In his famous story 'A Christmas Carol', Charles Dickens introduced us to Ebenezer Scrooge - and anyone who is famliar with that story will surely have wondered whether Scrooge really did change his ways. So here's the answer.
This entertaining and warm-hearted novel begins where Dickens ends, on the morning of Christmas Day. At the age of fifty, Scrooge is a tight-fisted, reclusive and self-centred man. He has devoted his life, so far, to making money and spending as little of it as possible. But for some time now he has been wondering whether he has lived altogether wisely; and he is also considering how he should spend the rest of his days.
Scrooge has amassed a vast fortune, and his friends urge him to put it to good use by helping the poor. And Scrooge well understands that using his fortune to help those less fortunate than himself is sound advice - but can he bring himself to do it?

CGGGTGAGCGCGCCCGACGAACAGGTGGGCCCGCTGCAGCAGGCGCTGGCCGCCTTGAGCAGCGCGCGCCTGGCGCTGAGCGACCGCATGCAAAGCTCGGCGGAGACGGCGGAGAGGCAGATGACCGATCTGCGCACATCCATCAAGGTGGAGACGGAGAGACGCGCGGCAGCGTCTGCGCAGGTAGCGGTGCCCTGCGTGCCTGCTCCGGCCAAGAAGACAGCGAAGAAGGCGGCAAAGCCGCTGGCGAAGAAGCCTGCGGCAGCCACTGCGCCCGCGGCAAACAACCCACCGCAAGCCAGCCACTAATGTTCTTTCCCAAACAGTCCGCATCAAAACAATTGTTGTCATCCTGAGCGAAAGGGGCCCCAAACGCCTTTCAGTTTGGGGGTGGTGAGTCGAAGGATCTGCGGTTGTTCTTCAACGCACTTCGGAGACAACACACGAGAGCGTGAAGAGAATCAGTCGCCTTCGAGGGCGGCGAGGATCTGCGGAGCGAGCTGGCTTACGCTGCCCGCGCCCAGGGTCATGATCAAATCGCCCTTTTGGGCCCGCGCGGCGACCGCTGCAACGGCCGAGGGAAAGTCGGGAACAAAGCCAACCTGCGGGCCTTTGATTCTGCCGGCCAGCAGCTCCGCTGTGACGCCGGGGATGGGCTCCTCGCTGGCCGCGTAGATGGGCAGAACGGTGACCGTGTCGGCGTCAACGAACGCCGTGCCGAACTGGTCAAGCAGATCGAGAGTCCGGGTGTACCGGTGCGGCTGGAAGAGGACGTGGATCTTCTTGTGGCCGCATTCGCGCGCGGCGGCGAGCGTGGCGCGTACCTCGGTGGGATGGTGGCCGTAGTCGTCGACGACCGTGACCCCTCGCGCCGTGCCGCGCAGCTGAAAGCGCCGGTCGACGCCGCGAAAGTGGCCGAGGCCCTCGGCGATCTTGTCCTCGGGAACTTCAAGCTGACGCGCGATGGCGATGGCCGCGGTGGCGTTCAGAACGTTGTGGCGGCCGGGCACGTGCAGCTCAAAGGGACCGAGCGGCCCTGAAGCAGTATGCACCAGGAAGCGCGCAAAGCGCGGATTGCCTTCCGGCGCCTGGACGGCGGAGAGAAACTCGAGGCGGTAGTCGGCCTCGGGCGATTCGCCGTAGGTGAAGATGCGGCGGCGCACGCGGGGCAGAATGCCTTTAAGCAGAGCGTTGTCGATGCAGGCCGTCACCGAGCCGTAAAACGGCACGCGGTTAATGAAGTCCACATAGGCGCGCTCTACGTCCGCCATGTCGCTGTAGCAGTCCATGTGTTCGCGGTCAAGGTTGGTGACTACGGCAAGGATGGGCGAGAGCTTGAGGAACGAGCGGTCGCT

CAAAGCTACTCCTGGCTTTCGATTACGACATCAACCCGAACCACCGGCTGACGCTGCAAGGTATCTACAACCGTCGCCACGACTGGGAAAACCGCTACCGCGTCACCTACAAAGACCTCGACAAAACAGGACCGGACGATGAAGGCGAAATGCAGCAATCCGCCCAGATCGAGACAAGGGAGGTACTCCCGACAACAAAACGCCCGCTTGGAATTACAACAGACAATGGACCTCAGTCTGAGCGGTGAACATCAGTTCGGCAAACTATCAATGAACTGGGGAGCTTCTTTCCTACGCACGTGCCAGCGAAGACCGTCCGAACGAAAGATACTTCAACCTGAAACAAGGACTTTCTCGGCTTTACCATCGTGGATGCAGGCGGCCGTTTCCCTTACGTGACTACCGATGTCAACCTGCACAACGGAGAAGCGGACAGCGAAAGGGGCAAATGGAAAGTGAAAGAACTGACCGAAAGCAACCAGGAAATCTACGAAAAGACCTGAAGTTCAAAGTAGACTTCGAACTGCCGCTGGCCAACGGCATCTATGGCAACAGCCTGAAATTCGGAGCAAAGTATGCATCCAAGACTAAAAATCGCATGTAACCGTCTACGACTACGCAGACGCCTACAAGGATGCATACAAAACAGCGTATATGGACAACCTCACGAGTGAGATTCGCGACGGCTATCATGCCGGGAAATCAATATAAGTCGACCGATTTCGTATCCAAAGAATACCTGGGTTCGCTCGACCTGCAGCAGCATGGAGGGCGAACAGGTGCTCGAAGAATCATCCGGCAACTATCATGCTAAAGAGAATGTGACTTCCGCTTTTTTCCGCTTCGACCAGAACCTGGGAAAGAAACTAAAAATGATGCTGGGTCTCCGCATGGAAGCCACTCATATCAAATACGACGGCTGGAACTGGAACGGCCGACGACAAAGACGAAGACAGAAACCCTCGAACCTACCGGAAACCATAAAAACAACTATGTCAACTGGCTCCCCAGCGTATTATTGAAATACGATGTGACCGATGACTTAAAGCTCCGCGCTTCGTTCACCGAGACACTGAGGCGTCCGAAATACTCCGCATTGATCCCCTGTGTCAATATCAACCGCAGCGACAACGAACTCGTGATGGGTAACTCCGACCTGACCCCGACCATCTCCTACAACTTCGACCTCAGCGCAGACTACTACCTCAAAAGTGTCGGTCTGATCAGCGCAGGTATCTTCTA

More importantly perhaps, what about his personal life? Here Scrooge has a stroke of luck. By accepting his nephew's invitation to lunch on Christmas Day, Scrooge is introduced to a remarkable woman, Charlotte Kincaid. Charlotte is a widow from the village of Pewsey, in Wiltshire, and she introduces Scrooge to country life. But if he proposes marriage, will she accept him?
Kirkus Reviews says: 'The book is written in a modern, robust style with wit and panache. An unusual and entertaining read.' Click on the Look Inside facility to read a free sample of this remarkable account of Scrooge's later life.